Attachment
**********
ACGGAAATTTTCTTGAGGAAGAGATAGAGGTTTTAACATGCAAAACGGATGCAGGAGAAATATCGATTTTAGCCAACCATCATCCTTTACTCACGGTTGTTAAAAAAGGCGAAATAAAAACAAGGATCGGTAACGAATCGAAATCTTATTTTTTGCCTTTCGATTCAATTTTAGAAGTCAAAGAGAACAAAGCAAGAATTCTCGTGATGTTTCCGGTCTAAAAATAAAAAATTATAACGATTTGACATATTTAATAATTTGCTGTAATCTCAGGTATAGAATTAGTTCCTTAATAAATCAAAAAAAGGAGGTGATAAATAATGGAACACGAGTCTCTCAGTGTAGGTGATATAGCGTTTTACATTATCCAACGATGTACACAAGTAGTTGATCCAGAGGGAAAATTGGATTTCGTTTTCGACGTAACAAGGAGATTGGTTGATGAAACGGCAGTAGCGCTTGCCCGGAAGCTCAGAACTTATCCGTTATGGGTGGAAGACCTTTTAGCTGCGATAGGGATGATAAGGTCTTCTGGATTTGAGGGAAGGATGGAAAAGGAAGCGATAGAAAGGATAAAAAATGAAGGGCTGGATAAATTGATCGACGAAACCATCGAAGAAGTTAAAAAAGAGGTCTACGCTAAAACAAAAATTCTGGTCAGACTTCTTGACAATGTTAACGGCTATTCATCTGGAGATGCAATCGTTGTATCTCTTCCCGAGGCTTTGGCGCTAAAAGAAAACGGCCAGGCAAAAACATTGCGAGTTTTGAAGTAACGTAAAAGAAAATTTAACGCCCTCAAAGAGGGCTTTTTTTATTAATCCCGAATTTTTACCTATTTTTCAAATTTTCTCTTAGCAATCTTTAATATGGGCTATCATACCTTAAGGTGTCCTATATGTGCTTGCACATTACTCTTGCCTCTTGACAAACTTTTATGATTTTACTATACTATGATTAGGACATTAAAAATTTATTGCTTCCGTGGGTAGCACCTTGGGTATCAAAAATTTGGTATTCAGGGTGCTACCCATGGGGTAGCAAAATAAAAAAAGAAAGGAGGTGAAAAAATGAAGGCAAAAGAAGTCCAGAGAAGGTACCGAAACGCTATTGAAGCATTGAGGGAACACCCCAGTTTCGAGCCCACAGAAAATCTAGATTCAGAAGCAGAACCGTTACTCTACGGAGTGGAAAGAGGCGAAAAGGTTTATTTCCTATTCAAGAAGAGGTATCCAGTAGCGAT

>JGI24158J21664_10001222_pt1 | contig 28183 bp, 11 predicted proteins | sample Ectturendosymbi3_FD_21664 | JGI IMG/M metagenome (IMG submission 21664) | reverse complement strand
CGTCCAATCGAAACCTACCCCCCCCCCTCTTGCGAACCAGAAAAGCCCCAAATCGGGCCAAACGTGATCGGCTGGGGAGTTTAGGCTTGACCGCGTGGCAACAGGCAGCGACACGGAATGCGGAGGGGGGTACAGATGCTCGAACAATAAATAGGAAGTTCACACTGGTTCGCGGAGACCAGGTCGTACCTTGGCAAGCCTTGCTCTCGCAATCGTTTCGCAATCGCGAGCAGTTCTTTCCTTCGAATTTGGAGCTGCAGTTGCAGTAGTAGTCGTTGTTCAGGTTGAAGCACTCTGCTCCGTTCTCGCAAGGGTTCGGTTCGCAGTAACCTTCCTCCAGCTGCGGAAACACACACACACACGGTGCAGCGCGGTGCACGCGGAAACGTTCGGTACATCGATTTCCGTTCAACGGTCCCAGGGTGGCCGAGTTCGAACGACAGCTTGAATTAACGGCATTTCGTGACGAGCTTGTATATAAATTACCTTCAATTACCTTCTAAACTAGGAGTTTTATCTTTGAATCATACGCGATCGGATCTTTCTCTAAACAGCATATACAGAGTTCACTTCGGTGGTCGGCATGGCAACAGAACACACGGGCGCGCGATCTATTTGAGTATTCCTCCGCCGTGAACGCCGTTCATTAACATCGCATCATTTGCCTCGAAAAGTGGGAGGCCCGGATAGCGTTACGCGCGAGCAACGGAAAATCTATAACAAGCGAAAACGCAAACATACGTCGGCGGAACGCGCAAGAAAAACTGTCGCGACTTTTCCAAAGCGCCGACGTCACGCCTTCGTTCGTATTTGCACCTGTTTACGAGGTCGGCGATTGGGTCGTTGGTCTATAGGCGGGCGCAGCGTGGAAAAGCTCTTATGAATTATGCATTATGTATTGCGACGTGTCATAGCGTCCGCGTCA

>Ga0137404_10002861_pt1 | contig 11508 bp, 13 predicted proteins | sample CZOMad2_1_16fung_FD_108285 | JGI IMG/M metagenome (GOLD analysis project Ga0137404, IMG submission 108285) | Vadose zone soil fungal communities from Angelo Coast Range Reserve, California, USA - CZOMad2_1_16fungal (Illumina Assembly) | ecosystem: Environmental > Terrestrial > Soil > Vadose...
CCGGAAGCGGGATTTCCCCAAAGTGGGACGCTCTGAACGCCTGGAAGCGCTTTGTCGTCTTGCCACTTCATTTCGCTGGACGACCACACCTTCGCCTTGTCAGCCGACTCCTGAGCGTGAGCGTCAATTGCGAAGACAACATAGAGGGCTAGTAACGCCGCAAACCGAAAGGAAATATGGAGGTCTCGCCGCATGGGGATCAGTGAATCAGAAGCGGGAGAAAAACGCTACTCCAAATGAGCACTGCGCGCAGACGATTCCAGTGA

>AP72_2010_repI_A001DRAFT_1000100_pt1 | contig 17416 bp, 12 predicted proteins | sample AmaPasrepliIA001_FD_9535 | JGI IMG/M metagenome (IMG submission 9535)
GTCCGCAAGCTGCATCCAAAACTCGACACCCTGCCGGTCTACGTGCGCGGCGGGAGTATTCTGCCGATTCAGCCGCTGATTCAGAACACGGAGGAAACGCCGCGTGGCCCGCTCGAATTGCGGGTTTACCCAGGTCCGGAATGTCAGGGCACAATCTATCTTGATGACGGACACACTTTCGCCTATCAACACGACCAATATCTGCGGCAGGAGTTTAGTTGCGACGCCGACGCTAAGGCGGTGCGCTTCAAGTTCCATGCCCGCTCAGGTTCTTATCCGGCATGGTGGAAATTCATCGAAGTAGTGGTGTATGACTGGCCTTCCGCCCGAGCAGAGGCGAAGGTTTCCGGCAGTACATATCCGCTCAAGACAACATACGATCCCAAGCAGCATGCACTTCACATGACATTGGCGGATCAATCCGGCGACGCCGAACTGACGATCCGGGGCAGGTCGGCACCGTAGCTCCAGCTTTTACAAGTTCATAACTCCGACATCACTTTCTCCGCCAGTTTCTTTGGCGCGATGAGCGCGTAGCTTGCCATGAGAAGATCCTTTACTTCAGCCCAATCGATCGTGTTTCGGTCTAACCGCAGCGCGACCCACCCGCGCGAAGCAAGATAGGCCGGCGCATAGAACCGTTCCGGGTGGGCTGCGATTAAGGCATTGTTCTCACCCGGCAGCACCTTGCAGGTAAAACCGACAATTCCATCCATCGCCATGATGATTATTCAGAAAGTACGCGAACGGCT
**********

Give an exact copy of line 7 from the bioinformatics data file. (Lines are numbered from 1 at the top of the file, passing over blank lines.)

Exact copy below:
GTCCGCAAGCTGCATCCAAAACTCGACACCCTGCCGGTCTACGTGCGCGGCGGGAGTATTCTGCCGATTCAGCCGCTGATTCAGAACACGGAGGAAACGCCGCGTGGCCCGCTCGAATTGCGGGTTTACCCAGGTCCGGAATGTCAGGGCACAATCTATCTTGATGACGGACACACTTTCGCCTATCAACACGACCAATATCTGCGGCAGGAGTTTAGTTGCGACGCCGACGCTAAGGCGGTGCGCTTCAAGTTCCATGCCCGCTCAGGTTCTTATCCGGCATGGTGGAAATTCATCGAAGTAGTGGTGTATGACTGGCCTTCCGCCCGAGCAGAGGCGAAGGTTTCCGGCAGTACATATCCGCTCAAGACAACATACGATCCCAAGCAGCATGCACTTCACATGACATTGGCGGATCAATCCGGCGACGCCGAACTGACGATCCGGGGCAGGTCGGCACCGTAGCTCCAGCTTTTACAAGTTCATAACTCCGACATCACTTTCTCCGCCAGTTTCTTTGGCGCGATGAGCGCGTAGCTTGCCATGAGAAGATCCTTTACTTCAGCCCAATCGATCGTGTTTCGGTCTAACCGCAGCGCGACCCACCCGCGCGAAGCAAGATAGGCCGGCGCATAGAACCGTTCCGGGTGGGCTGCGATTAAGGCATTGTTCTCACCCGGCAGCACCTTGCAGGTAAAACCGACAATTCCATCCATCGCCATGATGATTATTCAGAAAGTACGCGAACGGCT